SARA: Seed Science and Archaeobotanical Research in Anatolia

Recent multidisciplinary studies considering archaeological and genomic studies have revealed that seed and plant genetic resources and related agricultural activities have shaped the history of human culture and its evolution beginning with the prehistoric period. Therefore, it can be argued that a good portion of cultural history is shaped around seed production and agriculture. Today, seed production and its economy are improving exponentially, acquiring a central role in food safety issues. Scientific data achieved out of studies in the areas of seed technology, plant genetic resources, agricultural economy, archaeobotany, DNA, aDNA, ethnobotany and archaeology has revealed some new problems and the necessity of interdisciplinary studies.

DNA and aDNA research conducted since the 1990’s have revealed that the volcanic mass Karacadağ in the Southeastern Anatolia was one of the “core areas”, where the wheat was first domesticated by humans. Genomic studies in plant resources have revealed that the wild ancestors of “Neolithic founder crops’’ representing the beginning of crop cultivation had a wide distribution in Anatolia. Similarly, ethnobotanical studies demonstrate that the cultivation of various plant species and their widespread use in the production of madder and aromatic or traditional medicine have deep-roots in Anatolian traditions reaching back to the prehistoric periods. Archaeobotanical studies have shed light on the role played by Anatolian societies in the origin and dispersal of agricultural economy. Archaeological research, on the other hand, indicated that a strong relationship existed between changes in the uses of plants and the key transformations in societies. Changes in plant use practices directly affected socio-economical structures such as the control of surplus value and the appearance of centralized economies, which are in many cases accompanied by technological changes like the transition from sickles to ards or transition from in-house storage units to communal silos.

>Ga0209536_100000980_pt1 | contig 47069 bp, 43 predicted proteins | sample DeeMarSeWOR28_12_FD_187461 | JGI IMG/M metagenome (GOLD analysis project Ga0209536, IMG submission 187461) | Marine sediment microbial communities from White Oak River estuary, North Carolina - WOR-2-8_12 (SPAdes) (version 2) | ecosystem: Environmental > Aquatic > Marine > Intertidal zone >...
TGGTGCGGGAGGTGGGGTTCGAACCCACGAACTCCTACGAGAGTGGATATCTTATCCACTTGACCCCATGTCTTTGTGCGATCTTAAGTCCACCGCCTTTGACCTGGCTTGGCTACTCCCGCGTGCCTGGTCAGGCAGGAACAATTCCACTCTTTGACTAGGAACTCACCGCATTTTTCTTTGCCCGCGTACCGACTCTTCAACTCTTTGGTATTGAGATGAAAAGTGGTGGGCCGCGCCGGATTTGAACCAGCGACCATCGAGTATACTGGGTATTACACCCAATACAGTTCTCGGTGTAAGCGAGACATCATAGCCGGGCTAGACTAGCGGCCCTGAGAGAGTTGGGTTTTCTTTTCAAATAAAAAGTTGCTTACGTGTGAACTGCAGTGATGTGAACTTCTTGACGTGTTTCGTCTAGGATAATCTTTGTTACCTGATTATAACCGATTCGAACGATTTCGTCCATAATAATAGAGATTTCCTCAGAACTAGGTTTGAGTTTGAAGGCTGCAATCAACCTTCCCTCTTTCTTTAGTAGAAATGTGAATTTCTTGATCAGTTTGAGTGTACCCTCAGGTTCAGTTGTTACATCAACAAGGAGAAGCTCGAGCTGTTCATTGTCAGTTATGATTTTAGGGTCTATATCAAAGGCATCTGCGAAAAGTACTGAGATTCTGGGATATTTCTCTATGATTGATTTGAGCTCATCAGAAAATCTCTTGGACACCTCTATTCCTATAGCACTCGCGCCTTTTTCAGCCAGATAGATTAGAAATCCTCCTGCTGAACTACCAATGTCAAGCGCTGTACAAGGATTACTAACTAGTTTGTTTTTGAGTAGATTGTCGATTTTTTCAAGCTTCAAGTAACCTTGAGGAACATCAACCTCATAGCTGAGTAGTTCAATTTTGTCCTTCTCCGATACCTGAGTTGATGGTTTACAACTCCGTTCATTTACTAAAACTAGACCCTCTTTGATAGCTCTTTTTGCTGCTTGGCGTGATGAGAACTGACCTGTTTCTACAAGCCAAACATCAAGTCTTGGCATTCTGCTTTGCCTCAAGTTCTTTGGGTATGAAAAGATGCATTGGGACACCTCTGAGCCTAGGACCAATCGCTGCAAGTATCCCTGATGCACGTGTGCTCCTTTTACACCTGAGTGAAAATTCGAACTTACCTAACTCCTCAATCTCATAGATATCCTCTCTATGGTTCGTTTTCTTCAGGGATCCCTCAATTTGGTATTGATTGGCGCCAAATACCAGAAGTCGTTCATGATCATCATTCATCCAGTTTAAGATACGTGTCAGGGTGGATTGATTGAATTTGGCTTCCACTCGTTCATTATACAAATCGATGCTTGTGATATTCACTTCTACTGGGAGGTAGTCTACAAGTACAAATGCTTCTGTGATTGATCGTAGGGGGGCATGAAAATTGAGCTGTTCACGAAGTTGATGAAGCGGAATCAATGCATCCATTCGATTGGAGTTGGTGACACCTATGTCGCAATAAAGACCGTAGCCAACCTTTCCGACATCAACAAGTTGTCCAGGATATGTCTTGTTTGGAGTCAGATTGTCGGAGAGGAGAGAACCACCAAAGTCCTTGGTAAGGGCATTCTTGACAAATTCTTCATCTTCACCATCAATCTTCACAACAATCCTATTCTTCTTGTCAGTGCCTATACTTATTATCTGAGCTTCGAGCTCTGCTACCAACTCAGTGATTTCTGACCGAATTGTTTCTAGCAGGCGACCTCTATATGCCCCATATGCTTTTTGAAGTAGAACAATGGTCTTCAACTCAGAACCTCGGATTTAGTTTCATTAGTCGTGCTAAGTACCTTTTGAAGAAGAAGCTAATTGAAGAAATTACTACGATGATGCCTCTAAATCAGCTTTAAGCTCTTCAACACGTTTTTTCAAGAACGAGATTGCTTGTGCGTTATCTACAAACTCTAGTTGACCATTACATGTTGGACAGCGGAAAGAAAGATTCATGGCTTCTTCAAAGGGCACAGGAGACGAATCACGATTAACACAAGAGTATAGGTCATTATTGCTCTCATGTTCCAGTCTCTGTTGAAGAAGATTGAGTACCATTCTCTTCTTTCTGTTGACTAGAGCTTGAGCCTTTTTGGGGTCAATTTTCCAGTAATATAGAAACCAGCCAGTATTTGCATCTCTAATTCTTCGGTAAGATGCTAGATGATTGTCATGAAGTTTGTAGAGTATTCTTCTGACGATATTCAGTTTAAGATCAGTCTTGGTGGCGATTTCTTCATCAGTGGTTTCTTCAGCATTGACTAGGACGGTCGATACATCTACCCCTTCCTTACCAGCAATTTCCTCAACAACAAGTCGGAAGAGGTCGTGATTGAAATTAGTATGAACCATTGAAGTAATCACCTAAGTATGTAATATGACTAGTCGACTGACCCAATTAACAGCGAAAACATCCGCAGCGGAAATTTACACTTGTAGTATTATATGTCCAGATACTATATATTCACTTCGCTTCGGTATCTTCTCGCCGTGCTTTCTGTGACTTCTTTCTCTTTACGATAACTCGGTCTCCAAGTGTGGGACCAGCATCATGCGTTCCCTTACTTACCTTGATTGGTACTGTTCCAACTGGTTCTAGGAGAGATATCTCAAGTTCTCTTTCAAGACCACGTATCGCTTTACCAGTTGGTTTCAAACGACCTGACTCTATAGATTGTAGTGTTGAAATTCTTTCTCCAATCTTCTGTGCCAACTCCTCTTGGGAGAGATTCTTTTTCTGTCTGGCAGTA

Development in scientific and technological areas blurred the margin between different scientific disciplines, which in turn has compelled the establishment of new platforms based on cooperation of multidisciplinary studies. The aim of this symposium is, thus, to bring scholars from various disciplines together to discuss key topics related to the Anatolian history of agricultural production and current themes of seed science in Turkey. In this vein, SARA aims to respond to this need by enabling researchers to share scientific ideas and information around the six main disciplines mentioned below:

1) Seed science

2) Archaeobotany

3) DNA

4) Plant genetic resources

5) Ethnobotany

6) Archaeology